Lumber has become a hot commodity over the past year – more than doubling in price by some measures – but the spike in demand isn’t likely to benefit most wood suppliers in Maine.
Demand for building materials has jumped during the pandemic, caused at least in part by the hot real estate market that has led many to buy land away from the big cities and build a new home in a safer, rural community. Home renovations and expansions are also booming, as many people forced to work from home have decided that a purpose-built home office would work better than a converted bedroom.
The heavy demand pushed lumber futures to record highs last week, jumping to more than $1,500 per 1,000 board feet of lumber due to be delivered in July. A year earlier, the price was under $350. More immediate trading was at even higher prices, with the May contract going for $1,610 for 1,000 board feet.
But industry analysts said those much higher prices aren’t working their way down through the market to reach the pockets of Maine landowners where the trees grow, or the loggers who cut them down.
“Not only has it not trickled down, it won’t until and unless new mills are built,” said Eric Kingsley, a forest economist and Portland-based partner with Innovative Natural Resource Solutions, a forest industry consulting firm.
Kingsley said it’s a bottleneck in the supply chain that’s pushing prices sky high at the sawmills, and that’s where prices are jumping.
Many sawmills closed during the Great Recession when the housing market took a big hit, Kingsley said, and most investors aren’t lining up to put significant money into building new ones to take advantage of what may only be a short-term price hike.
Kingsley recently looked at prices of stumpage, delivered timber and lumber in northern New Hampshire for the first three months of the year, and he said the disparity in prices for wood at the three key levels of production was striking.
Prices for stumpage wood – essentially what landowners charge to allow loggers to harvest their wood – were $140 per 1,000 board feet, about 4 percent above the 10-year average, he said.
Delivered prices – what loggers charge when they deliver wood to the sawmills – were $320 per 1,000 board feet, Kingsley said, about 9 percent below the 10-year average.
And prices for lumber, the finished wood that’s used in construction, were $856 per 1,000 board feet, he found – 134 percent above the 10-year average. And that was before the late spring price surge that has catapulted lumber prices to record highs.
In addition to the diminished number of sawmills operating in the country, Kingsley said there are other factors that have pushed prices up, beyond the rising demand. For instance, he said, many sawmills shut down a year ago, in some cases for more than two months, as the coronavirus pandemic raged and sawmill owners sought to limit its spread among workers. That led to shortages of lumber and higher prices.
In addition, forest fires in the western U.S. diminished supplies to mills in that part of the country, he said, further limiting supplies and pushing up prices. And there’s nothing major on the horizon that would draw prices back down, Kingsley said, although he does expect prices to retreat somewhat from the big jumps that have occurred.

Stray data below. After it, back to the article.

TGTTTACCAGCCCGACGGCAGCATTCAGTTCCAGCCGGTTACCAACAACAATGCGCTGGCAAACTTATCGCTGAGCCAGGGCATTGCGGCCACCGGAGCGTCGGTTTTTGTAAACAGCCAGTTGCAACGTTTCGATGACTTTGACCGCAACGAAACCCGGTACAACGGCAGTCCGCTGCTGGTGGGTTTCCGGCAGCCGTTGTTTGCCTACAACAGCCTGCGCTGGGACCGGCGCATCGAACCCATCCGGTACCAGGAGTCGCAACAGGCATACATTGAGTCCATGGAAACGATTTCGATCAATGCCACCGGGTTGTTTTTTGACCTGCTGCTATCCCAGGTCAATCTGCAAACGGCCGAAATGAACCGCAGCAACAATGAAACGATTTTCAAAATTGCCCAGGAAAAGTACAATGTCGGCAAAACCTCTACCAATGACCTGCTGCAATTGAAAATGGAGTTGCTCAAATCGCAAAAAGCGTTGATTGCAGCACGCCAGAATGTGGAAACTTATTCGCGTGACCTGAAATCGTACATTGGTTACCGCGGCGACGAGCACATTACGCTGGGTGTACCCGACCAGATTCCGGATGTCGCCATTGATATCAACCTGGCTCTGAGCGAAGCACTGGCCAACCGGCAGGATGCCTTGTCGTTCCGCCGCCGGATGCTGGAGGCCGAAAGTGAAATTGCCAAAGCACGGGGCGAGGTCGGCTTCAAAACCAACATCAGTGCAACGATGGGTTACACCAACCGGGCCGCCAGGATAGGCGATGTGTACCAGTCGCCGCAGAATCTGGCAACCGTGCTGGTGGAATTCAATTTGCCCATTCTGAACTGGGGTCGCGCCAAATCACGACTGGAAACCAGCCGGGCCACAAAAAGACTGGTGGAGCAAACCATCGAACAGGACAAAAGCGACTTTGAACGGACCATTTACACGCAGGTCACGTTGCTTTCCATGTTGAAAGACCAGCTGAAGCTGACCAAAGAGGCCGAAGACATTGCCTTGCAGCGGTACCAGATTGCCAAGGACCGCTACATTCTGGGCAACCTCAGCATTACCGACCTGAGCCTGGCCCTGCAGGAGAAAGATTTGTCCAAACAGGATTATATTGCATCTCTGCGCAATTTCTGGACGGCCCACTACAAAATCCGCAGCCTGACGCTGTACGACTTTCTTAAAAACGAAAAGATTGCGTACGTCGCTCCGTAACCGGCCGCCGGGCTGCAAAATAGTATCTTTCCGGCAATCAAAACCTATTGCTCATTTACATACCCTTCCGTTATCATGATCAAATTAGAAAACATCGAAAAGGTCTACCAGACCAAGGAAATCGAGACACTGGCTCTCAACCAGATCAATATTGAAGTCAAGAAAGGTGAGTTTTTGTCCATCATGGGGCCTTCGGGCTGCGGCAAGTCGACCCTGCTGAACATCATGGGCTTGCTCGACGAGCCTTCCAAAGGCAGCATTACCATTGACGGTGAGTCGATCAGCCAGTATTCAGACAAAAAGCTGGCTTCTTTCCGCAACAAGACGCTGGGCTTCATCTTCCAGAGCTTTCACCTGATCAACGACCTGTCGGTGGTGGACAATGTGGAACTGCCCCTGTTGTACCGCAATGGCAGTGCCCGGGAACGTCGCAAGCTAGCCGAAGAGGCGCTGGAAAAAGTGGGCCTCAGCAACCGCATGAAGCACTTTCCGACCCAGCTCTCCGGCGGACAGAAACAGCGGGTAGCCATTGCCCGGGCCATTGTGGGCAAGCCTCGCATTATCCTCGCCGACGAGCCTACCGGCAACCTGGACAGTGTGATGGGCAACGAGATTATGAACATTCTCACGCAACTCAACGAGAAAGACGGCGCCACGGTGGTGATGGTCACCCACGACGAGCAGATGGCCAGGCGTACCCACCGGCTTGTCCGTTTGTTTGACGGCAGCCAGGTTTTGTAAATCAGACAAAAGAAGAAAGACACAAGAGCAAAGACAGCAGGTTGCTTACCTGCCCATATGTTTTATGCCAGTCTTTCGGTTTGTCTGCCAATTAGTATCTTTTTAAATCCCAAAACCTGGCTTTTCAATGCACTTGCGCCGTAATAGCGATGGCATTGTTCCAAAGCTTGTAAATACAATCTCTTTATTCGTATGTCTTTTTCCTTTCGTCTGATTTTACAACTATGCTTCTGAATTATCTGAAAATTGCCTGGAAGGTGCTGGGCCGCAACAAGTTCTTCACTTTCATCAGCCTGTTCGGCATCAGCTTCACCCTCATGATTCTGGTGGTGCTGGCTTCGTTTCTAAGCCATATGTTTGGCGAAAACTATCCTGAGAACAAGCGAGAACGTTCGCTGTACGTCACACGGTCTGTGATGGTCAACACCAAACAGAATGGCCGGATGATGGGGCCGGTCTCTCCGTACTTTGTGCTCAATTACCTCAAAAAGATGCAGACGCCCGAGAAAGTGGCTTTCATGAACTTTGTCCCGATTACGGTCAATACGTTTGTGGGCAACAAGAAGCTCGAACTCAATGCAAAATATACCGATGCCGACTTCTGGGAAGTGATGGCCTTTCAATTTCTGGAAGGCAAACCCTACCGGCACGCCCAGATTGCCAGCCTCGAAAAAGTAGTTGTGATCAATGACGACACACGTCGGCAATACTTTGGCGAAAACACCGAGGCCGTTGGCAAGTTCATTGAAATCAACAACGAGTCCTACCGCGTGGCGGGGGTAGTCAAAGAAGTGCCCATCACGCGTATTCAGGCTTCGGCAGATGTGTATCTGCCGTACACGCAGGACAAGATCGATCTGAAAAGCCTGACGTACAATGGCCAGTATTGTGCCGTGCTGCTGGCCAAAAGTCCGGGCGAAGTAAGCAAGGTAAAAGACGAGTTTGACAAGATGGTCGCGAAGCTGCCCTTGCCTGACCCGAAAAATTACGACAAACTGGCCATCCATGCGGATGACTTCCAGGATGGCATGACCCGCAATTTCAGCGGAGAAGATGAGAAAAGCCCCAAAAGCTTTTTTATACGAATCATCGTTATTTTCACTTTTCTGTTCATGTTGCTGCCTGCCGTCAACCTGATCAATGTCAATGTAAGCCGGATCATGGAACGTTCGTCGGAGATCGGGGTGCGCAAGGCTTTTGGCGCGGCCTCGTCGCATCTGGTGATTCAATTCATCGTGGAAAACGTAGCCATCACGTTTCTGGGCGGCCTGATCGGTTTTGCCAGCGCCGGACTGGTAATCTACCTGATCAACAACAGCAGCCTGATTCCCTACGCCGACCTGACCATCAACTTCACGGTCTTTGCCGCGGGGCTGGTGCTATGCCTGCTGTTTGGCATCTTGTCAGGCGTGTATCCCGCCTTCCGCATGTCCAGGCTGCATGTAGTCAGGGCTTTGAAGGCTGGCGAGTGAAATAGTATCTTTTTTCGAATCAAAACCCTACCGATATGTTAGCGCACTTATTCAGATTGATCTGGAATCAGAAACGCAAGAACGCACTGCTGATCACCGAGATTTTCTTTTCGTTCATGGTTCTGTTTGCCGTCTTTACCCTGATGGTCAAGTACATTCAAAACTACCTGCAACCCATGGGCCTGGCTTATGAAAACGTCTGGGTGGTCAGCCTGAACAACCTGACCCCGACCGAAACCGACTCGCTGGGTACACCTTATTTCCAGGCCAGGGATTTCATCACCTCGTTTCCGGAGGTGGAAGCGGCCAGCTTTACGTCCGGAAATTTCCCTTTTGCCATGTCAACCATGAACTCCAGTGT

For one thing, he said, the surge will likely lead people to delay or abandon discretionary projects until prices ease.
“The new normal will be a lot higher than the old normal, but what we’re seeing now is ridiculously high,” Kingsley said.
Dana Doran, executive director of the Professional Logging Contractors of Maine, said members of his organization are concerned about prices whipsawing.
“We’re very worried for the future,” he said, and a chief concern is that projects canceled due to high lumber prices will quickly translate into lower prices for the raw material.
That would mean loggers would bear the brunt of the lower demand without ever having reaped any benefit from the higher prices that lumber is now fetching, he said.
Patrick Strauch, executive director of the Maine Forest Products Council, said the rapid jump in demand hit at a particularly bad time for wood producers. Many were already dealing with a drop in demand from sawmills because of the pandemic leading to shutdowns, giving them a backlog of wood and lower asking prices.
Strauch said he saw the impact firsthand. This spring, he has been building an addition to his house so his mother-in-law could come live with him and his wife. He said the lumber, which he bought before the most recent run-up in prices, was still about 30 percent higher than he had budgeted, tempting him to make it a true do-it-yourself project.
“I’m hoping my wife will let me buy that portable bandsaw mill,” he joked.
Even Maine sawmills are at the mercy of larger market forces because they account for only about 1 percent of North American lumber production, said Anne McInerney, a spokeswoman for J.D. Irving, a Canadian company that operates two of its sawmills in the state.
The Maine mills, she said, “are not price-setters.”
And that larger lumber market is typically beset by big price swings, she said. In the summer of 2010, as the Great Recession dragged on, prices fell below $280 per 1,000 board feet, she said. Prices steadied as the economy recovered, McInerney said, and then plunged again when new home starts tanked in mid-2018.
Prices dropped again at the outset of the pandemic, she said, before the homebuilding and home improvement boom set in.